4. We are excluding 2016 because we are not even a quarter of the way into the season. We could revisit this at the end of the season.

5. I'm only picking one starting pitcher and no one from the bullpen. Again, that is a post for another time.

The rules are set! Let's do this.

Catcher - Matt Walbeck 1994
Walbeck was never known for his offense but really had no business ever being a starting catcher. He played in 97 games for the Twins in 1994, starting 89 of them at catcher. He hit a measly .204 and had a minus 20 runs above average.

His defense was above league average and he threw out a career high 39 percent of base stealers that season. That still wasn't enough to avoid putting him on this team. Especially when you consider the 1994 Twins had the fifth best team batting average in the American League.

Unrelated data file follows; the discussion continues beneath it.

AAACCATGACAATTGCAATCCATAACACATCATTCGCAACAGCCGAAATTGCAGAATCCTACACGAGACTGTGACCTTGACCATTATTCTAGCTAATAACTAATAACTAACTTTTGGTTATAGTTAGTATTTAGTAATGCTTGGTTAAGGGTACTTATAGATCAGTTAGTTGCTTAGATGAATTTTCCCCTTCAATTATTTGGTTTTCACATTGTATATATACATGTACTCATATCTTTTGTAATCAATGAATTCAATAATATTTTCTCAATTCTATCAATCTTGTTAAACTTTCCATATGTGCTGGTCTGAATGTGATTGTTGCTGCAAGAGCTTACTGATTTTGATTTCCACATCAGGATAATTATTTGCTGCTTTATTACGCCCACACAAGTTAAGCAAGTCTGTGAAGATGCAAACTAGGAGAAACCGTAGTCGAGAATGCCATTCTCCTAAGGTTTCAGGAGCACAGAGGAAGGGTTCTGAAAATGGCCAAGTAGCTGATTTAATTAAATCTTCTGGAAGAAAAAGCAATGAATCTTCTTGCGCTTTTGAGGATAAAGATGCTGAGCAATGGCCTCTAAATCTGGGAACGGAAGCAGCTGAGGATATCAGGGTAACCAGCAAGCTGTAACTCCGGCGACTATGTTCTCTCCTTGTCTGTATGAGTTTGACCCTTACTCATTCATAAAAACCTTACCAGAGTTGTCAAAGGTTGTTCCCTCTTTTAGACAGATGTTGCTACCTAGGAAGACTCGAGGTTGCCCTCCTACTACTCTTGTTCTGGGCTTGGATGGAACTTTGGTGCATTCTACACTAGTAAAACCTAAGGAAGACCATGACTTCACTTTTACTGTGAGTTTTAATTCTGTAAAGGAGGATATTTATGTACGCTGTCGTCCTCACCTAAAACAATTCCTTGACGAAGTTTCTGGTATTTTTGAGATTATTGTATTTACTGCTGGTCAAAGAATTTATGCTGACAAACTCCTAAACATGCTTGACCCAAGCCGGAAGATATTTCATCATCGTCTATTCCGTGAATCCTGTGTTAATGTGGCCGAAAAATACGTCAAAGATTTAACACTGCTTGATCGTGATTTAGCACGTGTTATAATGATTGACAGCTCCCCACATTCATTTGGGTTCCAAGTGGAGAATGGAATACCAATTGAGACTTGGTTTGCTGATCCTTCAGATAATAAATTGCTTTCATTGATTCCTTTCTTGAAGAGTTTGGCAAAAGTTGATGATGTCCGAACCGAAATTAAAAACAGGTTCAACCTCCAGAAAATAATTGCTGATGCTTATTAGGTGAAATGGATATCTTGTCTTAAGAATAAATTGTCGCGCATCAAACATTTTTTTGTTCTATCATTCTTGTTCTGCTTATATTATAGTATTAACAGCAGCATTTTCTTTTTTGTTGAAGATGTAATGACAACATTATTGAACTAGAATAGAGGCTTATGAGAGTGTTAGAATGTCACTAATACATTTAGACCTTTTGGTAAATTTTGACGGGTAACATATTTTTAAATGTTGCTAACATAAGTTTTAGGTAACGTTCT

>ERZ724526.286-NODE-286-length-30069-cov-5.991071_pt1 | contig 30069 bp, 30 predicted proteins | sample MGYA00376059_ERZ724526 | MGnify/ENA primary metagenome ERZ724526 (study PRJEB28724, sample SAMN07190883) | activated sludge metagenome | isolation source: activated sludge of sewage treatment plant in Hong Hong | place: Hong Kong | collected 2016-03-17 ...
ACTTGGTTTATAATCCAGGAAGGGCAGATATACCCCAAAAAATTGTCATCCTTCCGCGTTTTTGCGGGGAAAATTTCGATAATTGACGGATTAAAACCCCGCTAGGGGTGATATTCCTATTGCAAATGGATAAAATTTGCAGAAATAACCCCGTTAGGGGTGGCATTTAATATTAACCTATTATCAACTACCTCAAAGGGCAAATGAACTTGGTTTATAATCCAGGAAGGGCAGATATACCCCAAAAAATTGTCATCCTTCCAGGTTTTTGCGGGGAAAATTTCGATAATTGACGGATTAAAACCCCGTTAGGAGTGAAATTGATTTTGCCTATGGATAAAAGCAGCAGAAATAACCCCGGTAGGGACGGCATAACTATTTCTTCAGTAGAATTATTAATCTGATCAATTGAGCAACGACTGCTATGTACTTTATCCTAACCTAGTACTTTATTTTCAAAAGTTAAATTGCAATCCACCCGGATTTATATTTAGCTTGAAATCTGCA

First Base - Scott Stahoviak 1997
The Twins thought they had found the first baseman of the future in 1996 when Stahoviak hit .284 with 13 home runs and 30 doubles. Problem was that Stahoviak did not return in 1997. Stahoviak hit .229 in 91 games, was a minus 13 in runs above average and committed seven errors on defense.

Stahoviak also struck out a lot. He struck out 114 times in 1996 and 73 times in 1997. His career percentage of at bats that ended in strikeouts was 24. The league average over that time span was 16.3 percent. We should have seen the dramatic drop off. Stahoviak hit .364 on balls put in play in 1996. That dropped to .270 in 1997. The Twins would move on from one tough-to-spell last name to another in the next couple seasons.